Looking forward to learning more at spey o rama and meeting a number of the folks off speypages.

Barney
 

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In Scotland, it's just what we do. If you want to go fly fishing for salmon - you learn to spey cast.
 

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EAT IT!!!
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Geez, This is interesting. I guess it started out back when I was working in a shop in Michigan, annoyed at the C&D fishery for steelhead which at the time seemed like the only way anyone ever fished. A Scott G (pre Arc) 1308 showed up as a demo in the shop, and I goofed around with it a little, tossing indicators, and generally thinking myself totally superior to the lead chuckers lining the rivers. Of course I barely knew what end of the rod to hold, but hell, It was better than slinging running line and I actually caught a few fish with the mess. Shortly after, I moved to Montana. That first fall, friends of mine were fishing lake runs on the swing and I became an addict. Several of the shop's guides spend the winters in steelhead country and these guys all practiced fishing and casting their two handers on the lake runs in Montana. One trip out west to steelhead fish left me realizing that if you are gonna swing, especially on a big river, a two hander is the only way to go. The first few days I cast I remember screwing up casts so badly and not having any idea why and loving it. It put some of the mystery back into casting and gave me a whole new world to learn. So I took the advice of one of my buddies, got a rod, found this site and started trying to learn how to make the dang thing work. It has been a hell of a lot of fun. Unfortunately, my fishing around here really has cut into my spey fishing learning curve as I only fish the long rods for two months of the year and it has been slow to pick up.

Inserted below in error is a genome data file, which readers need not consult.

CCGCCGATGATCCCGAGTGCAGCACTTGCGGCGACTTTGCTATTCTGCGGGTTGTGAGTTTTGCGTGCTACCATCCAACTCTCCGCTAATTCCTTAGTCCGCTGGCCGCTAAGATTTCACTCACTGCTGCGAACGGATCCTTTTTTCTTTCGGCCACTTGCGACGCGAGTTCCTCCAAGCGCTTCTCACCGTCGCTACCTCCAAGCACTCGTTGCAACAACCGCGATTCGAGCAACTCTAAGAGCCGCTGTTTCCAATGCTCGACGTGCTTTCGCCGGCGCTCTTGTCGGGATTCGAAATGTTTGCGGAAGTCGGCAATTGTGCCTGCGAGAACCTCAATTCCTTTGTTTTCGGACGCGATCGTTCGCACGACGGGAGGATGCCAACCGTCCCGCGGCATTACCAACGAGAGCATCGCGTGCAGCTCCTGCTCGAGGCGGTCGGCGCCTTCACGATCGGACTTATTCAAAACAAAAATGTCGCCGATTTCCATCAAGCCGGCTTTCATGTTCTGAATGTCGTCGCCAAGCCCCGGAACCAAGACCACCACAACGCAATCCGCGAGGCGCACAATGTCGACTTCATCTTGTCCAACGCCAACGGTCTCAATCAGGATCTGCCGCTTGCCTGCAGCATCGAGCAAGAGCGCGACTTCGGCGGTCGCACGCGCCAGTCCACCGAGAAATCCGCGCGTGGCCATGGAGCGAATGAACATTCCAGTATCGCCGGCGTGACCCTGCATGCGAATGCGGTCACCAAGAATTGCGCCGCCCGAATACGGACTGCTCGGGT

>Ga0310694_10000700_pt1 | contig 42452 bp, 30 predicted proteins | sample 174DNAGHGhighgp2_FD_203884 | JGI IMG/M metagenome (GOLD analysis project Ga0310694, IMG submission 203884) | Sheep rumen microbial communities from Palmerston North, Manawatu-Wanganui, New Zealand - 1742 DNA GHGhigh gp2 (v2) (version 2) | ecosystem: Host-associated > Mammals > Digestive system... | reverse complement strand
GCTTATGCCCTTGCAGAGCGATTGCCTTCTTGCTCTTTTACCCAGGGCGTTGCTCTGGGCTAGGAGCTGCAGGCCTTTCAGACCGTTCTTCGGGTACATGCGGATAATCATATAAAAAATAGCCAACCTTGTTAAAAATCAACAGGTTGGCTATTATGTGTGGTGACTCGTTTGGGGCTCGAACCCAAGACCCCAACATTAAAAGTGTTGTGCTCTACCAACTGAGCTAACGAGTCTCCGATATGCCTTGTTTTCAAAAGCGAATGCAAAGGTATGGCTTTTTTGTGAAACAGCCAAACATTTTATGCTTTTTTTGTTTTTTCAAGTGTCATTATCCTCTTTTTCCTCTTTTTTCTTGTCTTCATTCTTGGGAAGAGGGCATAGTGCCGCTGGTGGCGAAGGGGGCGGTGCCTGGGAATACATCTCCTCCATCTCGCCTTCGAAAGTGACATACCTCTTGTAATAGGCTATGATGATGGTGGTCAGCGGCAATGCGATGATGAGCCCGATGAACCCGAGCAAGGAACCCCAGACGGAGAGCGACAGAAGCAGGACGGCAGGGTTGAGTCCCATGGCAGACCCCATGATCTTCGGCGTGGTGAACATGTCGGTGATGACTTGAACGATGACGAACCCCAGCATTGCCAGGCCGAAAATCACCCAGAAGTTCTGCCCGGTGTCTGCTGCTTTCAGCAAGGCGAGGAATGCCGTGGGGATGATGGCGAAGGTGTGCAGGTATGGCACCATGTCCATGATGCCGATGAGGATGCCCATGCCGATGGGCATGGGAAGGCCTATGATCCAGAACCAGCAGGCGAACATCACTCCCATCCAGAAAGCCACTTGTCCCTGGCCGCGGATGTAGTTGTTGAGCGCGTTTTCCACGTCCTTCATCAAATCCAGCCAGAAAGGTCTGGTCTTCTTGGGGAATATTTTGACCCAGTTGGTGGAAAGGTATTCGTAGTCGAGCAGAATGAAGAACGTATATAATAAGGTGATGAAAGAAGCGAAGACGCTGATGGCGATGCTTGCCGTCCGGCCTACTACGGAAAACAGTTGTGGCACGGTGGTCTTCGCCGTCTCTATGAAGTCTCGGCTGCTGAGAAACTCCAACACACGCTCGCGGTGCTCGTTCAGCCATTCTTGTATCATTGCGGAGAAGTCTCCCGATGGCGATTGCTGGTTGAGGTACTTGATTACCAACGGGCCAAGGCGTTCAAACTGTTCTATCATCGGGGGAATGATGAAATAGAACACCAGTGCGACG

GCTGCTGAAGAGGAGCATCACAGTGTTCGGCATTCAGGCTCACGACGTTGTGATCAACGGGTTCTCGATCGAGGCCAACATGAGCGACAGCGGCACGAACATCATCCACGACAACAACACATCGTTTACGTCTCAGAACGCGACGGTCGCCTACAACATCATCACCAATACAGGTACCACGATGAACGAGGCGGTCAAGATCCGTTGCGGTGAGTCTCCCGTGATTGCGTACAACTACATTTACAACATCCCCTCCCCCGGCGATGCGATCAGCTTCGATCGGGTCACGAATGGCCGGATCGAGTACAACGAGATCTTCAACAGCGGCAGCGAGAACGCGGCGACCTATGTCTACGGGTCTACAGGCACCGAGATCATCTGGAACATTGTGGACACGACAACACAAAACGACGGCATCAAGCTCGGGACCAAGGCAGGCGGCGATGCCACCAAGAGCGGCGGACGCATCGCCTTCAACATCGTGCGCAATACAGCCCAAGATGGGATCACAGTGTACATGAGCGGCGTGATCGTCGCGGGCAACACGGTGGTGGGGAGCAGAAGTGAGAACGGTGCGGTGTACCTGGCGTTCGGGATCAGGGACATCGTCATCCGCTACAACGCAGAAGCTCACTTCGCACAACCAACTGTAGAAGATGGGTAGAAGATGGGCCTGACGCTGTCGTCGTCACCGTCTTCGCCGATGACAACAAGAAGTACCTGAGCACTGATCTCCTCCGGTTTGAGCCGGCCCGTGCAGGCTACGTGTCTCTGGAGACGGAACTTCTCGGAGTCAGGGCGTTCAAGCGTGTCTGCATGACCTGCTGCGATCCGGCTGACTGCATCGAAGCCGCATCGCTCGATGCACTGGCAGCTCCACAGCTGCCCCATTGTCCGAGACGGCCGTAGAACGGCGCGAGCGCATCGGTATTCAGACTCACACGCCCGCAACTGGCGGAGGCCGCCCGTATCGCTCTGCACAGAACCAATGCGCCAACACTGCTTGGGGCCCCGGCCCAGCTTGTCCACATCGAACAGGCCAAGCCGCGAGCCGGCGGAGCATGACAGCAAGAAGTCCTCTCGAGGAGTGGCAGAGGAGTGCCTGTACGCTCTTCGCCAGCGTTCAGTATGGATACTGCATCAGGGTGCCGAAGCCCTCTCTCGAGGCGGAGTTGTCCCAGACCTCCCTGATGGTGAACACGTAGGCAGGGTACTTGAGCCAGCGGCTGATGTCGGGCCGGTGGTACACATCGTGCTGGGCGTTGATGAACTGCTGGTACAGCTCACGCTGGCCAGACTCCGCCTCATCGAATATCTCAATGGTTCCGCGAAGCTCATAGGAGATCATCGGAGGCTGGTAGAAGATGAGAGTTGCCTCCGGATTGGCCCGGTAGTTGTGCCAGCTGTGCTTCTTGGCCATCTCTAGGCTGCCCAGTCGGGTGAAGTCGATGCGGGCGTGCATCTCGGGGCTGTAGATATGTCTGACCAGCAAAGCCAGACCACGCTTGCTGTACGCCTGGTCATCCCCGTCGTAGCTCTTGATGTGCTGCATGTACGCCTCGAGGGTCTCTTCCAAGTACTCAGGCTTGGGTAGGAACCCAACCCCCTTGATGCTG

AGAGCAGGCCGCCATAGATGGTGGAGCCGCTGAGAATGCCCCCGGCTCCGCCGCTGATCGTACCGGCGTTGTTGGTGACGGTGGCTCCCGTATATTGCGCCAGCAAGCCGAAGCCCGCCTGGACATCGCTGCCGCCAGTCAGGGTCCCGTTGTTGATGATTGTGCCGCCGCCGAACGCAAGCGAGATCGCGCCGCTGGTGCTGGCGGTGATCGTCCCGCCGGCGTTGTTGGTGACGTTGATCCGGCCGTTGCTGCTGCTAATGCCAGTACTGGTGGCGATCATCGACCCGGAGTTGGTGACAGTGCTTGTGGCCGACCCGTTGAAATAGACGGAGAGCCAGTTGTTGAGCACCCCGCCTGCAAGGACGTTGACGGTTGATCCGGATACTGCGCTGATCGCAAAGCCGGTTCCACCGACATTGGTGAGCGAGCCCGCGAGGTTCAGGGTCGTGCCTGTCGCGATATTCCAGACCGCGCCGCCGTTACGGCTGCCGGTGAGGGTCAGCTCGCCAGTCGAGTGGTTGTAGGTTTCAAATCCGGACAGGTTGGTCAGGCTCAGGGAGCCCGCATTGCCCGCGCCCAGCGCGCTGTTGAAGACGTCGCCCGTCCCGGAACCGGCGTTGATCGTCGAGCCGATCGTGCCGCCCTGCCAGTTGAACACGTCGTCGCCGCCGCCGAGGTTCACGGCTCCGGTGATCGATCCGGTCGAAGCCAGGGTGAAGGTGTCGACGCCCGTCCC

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JD
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the web

I was digging around on the net, looking for a deal on a reel I had the hots for. Found instead, a deal on a Sage 9140-4. So. Ca. and Spey rods are not exactly synonomous. Their rivers have concrete beds and are dry most of the year. My only clue to Spey anything had been a very brief introduction by a guide on the Sol Duc.

The purchase of that rod led to this guy named Dana and that article on long lines. Then to the International Spey Casting website. Pretty soon guys were talking of setting up some sort of Spey get together and trying to find a locatiion central to everyone. I knew of the Jimmy Green Games at Steelhead Park but that was north of Seattle. I also realized that due to my location, central did not include me. But possibly somewhere between the Canadian border and California's northern border?????

I knew of the Sandy River and Mark Backmann. I had the book. So at my suggestion of the former, followed by the latter, the Sandy Clave was born. So there I was, looking for accomodations to a thing I just had to attend and knowing nothing, absolutly nothing, of Oxbow Park or the surrounding area.

One of the guys on the board voluntered to pick me up at the airport & put me up for the weekend. He would be bringing his motorhome & drift boat down for the event. This was my introduction to last cast steve,,,,Steve Choate.

I learned a little & met a lot of good people at that clave. Including this fellow who barters "clean sheets and pillows" at his So. Oregon B & B for single malt. :hihi:

Never did get that reel.
 

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Jolly Buddha
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At Skagit Anglers having Brad, Ed, Marlow and Dec coming in and buying equipment; and asking question about what they where doing. Watching one of them buy a 9140-4 and cutting off 6 inches of the tip-top section to get the right action for his lines got me thinking. That was early to mid 90’s
 

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Cool Thread